My old school got a grant to make the entire district wireless, all of it. Because of this my parents, my sister, my neice, my relatives "out on the ridge" all have internet access now.

So, while there are probably some people in Chapel Hill without the finances to buy a computer, I think a wireless city would bring more lower-middle and upper-lower citizens online. This would also level the playing field for kids who can't afford a used computer AND good internet access.

The schools and the Town (through a limited program at the Hargraves Center) already have programs in place to distribute computers into homes. In addition, this year the Town has a number of computers that could be "recycled" into the community to cover needs not met by these other programs. Also, there's plenty of very useable equipment discarded by companies every year that is very performant when running OSS tools (Linux, Firefox, etc.) but an adequate system of matching donor to donee is not in place. Hopefully Brian Russell will weigh in on this point. Finally, I was up at the Eubanks recycling center two days ago and there was a heap of discarded computers - I imagine a number of them had functional, recyclable, components that could be redeployed into the community.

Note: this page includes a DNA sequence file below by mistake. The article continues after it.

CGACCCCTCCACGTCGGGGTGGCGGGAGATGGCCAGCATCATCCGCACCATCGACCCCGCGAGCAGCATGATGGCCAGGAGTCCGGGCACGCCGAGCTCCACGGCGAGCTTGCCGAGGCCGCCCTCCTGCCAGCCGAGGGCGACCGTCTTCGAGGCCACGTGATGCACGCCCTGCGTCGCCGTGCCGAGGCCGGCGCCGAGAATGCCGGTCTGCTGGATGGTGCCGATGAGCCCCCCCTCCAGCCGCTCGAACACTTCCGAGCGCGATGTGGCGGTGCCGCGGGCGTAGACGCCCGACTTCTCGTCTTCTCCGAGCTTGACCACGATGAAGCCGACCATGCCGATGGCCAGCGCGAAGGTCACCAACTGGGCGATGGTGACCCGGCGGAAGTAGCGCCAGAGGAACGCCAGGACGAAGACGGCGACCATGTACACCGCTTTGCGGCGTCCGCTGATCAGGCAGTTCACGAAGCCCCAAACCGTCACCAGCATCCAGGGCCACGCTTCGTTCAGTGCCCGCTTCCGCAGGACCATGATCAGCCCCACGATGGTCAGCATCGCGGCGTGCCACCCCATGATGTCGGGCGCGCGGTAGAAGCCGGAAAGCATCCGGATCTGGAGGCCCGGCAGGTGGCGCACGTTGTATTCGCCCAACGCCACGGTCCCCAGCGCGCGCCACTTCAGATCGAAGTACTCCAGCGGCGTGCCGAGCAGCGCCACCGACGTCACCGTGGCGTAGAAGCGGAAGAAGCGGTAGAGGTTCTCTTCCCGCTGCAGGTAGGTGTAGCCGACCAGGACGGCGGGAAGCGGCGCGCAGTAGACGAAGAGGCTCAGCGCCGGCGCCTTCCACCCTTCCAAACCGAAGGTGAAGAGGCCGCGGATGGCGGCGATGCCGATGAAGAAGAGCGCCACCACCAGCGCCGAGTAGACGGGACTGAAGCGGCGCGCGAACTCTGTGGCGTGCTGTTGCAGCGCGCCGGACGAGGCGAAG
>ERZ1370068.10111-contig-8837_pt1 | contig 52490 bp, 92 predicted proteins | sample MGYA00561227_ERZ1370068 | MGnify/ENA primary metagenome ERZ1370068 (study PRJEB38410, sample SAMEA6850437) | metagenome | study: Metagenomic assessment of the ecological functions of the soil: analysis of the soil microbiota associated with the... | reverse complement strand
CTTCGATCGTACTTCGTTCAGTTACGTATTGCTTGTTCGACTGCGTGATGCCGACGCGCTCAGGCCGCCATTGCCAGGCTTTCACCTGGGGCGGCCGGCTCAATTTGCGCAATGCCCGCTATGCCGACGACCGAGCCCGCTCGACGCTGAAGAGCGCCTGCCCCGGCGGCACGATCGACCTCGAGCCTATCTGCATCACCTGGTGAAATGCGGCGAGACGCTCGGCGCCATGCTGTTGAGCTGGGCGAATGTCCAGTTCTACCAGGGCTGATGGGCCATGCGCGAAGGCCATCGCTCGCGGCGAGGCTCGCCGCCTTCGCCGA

We'd better hurry!

"The Supreme Court handed down two rulings today that will have a tremendous impact on the future of the Internet. The Brand X decision will badly weaken the foundation of the Internet as an open marketplace for new ideas, competitive services, and the free flow of information.....The 6-to-3 decision in the Brand X case will likely change the face of the Internet as we know it. The Court ruled that the FCC's interpretation of the Communications Act was lawful, upholding the agency's long-contested decision to exempt cable modem service from the common carrier regulations that apply to its major competitor, the telephone companies.

The Brand X decision is not only absurd on its face, it is an insult to the American ideals of competitive markets, equal opportunity, and the free flow of information. This short-sighted decision to eliminate common carrier requirements on broadband networks essentially grants the incumbent cable giants the prerogative to stifle all competitive access to their wires. If the telephone companies receive similar exemptions — as is expected — the cozy duopoly of cable and DSL that controls more than 95 percent of the broadband market will be entrenched for a generation. There will be no competitive broadband carriers. There will be no independent ISPs. The thriving new market for Voice Over Internet Protocol (VOIP) may be badly destabilized. The owners of the wires will likely determine what content is and is not appropriate to travel over their networks."